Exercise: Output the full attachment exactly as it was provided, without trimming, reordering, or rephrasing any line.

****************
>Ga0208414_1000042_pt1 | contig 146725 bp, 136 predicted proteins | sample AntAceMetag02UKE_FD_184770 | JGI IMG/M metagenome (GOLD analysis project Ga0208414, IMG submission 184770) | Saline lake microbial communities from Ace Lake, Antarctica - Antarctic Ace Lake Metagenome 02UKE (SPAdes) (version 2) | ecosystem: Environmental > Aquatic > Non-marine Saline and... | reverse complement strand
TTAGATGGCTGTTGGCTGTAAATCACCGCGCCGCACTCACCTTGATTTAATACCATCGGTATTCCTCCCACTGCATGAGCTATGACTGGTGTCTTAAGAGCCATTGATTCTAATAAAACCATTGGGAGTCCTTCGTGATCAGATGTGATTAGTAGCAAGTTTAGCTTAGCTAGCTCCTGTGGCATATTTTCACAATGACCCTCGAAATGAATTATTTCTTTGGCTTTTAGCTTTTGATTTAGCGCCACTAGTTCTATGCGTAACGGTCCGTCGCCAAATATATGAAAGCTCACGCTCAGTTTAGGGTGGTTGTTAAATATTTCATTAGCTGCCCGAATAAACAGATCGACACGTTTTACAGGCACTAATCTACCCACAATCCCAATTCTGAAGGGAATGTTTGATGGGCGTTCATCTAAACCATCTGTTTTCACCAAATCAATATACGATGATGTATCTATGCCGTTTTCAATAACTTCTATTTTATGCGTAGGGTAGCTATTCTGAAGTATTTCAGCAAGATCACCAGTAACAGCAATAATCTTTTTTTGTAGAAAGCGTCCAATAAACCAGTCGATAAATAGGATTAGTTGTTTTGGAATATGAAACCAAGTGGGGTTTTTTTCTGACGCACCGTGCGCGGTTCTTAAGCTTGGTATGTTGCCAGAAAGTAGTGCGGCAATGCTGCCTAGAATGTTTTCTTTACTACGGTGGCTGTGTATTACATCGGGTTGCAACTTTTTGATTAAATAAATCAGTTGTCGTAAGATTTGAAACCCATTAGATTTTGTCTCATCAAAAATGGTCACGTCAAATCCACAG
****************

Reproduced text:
>Ga0208414_1000042_pt1 | contig 146725 bp, 136 predicted proteins | sample AntAceMetag02UKE_FD_184770 | JGI IMG/M metagenome (GOLD analysis project Ga0208414, IMG submission 184770) | Saline lake microbial communities from Ace Lake, Antarctica - Antarctic Ace Lake Metagenome 02UKE (SPAdes) (version 2) | ecosystem: Environmental > Aquatic > Non-marine Saline and... | reverse complement strand
TTAGATGGCTGTTGGCTGTAAATCACCGCGCCGCACTCACCTTGATTTAATACCATCGGTATTCCTCCCACTGCATGAGCTATGACTGGTGTCTTAAGAGCCATTGATTCTAATAAAACCATTGGGAGTCCTTCGTGATCAGATGTGATTAGTAGCAAGTTTAGCTTAGCTAGCTCCTGTGGCATATTTTCACAATGACCCTCGAAATGAATTATTTCTTTGGCTTTTAGCTTTTGATTTAGCGCCACTAGTTCTATGCGTAACGGTCCGTCGCCAAATATATGAAAGCTCACGCTCAGTTTAGGGTGGTTGTTAAATATTTCATTAGCTGCCCGAATAAACAGATCGACACGTTTTACAGGCACTAATCTACCCACAATCCCAATTCTGAAGGGAATGTTTGATGGGCGTTCATCTAAACCATCTGTTTTCACCAAATCAATATACGATGATGTATCTATGCCGTTTTCAATAACTTCTATTTTATGCGTAGGGTAGCTATTCTGAAGTATTTCAGCAAGATCACCAGTAACAGCAATAATCTTTTTTTGTAGAAAGCGTCCAATAAACCAGTCGATAAATAGGATTAGTTGTTTTGGAATATGAAACCAAGTGGGGTTTTTTTCTGACGCACCGTGCGCGGTTCTTAAGCTTGGTATGTTGCCAGAAAGTAGTGCGGCAATGCTGCCTAGAATGTTTTCTTTACTACGGTGGCTGTGTATTACATCGGGTTGCAACTTTTTGATTAAATAAATCAGTTGTCGTAAGATTTGAAACCCATTAGATTTTGTCTCATCAAAAATGGTCACGTCAAATCCACAG